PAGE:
• To provide transparent and easily understood information to members of communities and the public and private entities that serve them about health and the stakeholders that influence it locally and nationally.

  • To galvanize and promote participation and responsibility on the part of the public and institutional stakeholders (businesses, employers, community members, and others) that have roles to play in improving population health.

  • To foster greater accountability for performance in health improvement on the part of government health agencies, other government entities whose portfolios have direct bearing on the health of Americans, and private-sector and nonprofit-sector contributors to the health system.

The committee believes that analysis and use of health and relevant nonhealth data and measures are a necessary complement to and facilitator of other efforts in the transformation to healthier people, healthier community environments, and a strong, competitive national economy. Achieving those outcomes relies on an integration and building of synergy between the best evidence-based interventions at the population level and in the clinical setting. Measurement of health outcomes and performance can spur change—as demonstrated by communities that have been able to “move the needle” in their own local efforts to improve the conditions for health and in the clinical care system’s efforts to improve quality.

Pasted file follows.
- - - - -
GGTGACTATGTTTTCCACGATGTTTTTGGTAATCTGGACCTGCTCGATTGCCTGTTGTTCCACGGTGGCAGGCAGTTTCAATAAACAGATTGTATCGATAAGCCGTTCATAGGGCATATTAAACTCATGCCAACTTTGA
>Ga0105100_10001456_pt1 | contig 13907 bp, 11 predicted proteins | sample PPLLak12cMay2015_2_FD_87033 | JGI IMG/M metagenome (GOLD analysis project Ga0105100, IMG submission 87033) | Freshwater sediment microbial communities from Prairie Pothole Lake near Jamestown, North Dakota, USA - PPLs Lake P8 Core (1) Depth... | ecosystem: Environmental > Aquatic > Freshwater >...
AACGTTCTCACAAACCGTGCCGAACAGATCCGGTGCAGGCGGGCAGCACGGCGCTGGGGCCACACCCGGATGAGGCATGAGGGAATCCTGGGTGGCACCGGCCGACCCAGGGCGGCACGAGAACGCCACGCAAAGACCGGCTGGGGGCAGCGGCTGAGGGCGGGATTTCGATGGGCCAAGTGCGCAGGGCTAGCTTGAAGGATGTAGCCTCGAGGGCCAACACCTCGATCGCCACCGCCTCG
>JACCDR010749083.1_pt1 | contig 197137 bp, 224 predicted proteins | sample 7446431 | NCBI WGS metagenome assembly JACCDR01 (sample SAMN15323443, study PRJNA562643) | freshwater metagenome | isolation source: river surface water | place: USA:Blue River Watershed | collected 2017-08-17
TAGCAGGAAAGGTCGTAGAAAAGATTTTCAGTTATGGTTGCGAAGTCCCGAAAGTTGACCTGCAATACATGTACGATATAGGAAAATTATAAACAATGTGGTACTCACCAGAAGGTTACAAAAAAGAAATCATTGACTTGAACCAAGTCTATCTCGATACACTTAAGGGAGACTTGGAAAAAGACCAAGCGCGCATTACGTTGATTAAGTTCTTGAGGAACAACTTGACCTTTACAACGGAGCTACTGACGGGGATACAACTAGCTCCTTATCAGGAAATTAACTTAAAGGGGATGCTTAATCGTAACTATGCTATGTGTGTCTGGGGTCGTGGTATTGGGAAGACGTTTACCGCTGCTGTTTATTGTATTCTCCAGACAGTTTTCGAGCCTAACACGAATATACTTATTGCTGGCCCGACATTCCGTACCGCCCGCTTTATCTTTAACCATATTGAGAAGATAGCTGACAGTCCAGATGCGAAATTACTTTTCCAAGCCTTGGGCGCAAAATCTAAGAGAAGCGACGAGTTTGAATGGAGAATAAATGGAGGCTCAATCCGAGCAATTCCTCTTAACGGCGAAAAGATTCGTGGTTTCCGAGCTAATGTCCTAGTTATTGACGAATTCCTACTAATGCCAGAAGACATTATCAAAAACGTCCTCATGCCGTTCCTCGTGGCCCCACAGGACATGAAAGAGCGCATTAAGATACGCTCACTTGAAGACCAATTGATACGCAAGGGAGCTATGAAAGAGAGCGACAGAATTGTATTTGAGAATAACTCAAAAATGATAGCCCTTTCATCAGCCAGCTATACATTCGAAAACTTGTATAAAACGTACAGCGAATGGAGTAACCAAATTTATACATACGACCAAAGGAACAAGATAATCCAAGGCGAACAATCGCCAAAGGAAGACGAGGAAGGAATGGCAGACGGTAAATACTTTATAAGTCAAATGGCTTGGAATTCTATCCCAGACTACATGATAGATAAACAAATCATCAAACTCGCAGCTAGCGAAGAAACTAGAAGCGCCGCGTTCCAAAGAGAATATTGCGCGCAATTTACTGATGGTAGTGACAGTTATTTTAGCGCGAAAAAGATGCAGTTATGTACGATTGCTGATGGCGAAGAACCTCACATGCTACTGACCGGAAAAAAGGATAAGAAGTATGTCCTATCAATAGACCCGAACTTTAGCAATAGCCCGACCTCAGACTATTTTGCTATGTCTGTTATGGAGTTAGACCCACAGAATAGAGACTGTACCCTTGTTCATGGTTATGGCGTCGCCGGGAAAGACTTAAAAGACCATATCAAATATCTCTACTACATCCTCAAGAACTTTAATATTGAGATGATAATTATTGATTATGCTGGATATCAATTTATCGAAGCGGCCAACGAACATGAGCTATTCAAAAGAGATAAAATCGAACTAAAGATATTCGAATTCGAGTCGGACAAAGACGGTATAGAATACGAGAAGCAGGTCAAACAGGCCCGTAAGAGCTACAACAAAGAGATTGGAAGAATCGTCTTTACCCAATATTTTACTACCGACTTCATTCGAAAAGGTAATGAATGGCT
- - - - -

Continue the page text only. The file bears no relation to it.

More complete, useful, timely, and geographically pertinent information is a necessary but not sufficient ingredient to facilitate heightened community engagement and improved performance by various stakeholders in the health system, defined as encompassing the “activities undertaken within the formal structure of government and the associated efforts of private and voluntary organizations and individuals” (IOM, 1988, 2003).

In Chapter 1, the committee constructs its case for change that will lead to a transformed health statistics and information system and to a more concrete framework for placing measurement in the service of accountability. The committee’s case includes an overview of the literature on the determinants of health and implications for the issues discussed in the remainder of the report.

In Chapter 2, the committee discusses the national health statistics and information enterprise. That enterprise is large and productive, but it lacks optimal coordination, it has gaps that impede its contributions to understanding of and improvement in population health outcomes, it does not shed sufficient light on the relevance of the determinants of health nationally or in communities, and it does not sufficiently inform about how the nation or communities can achieve improvements in health apart from



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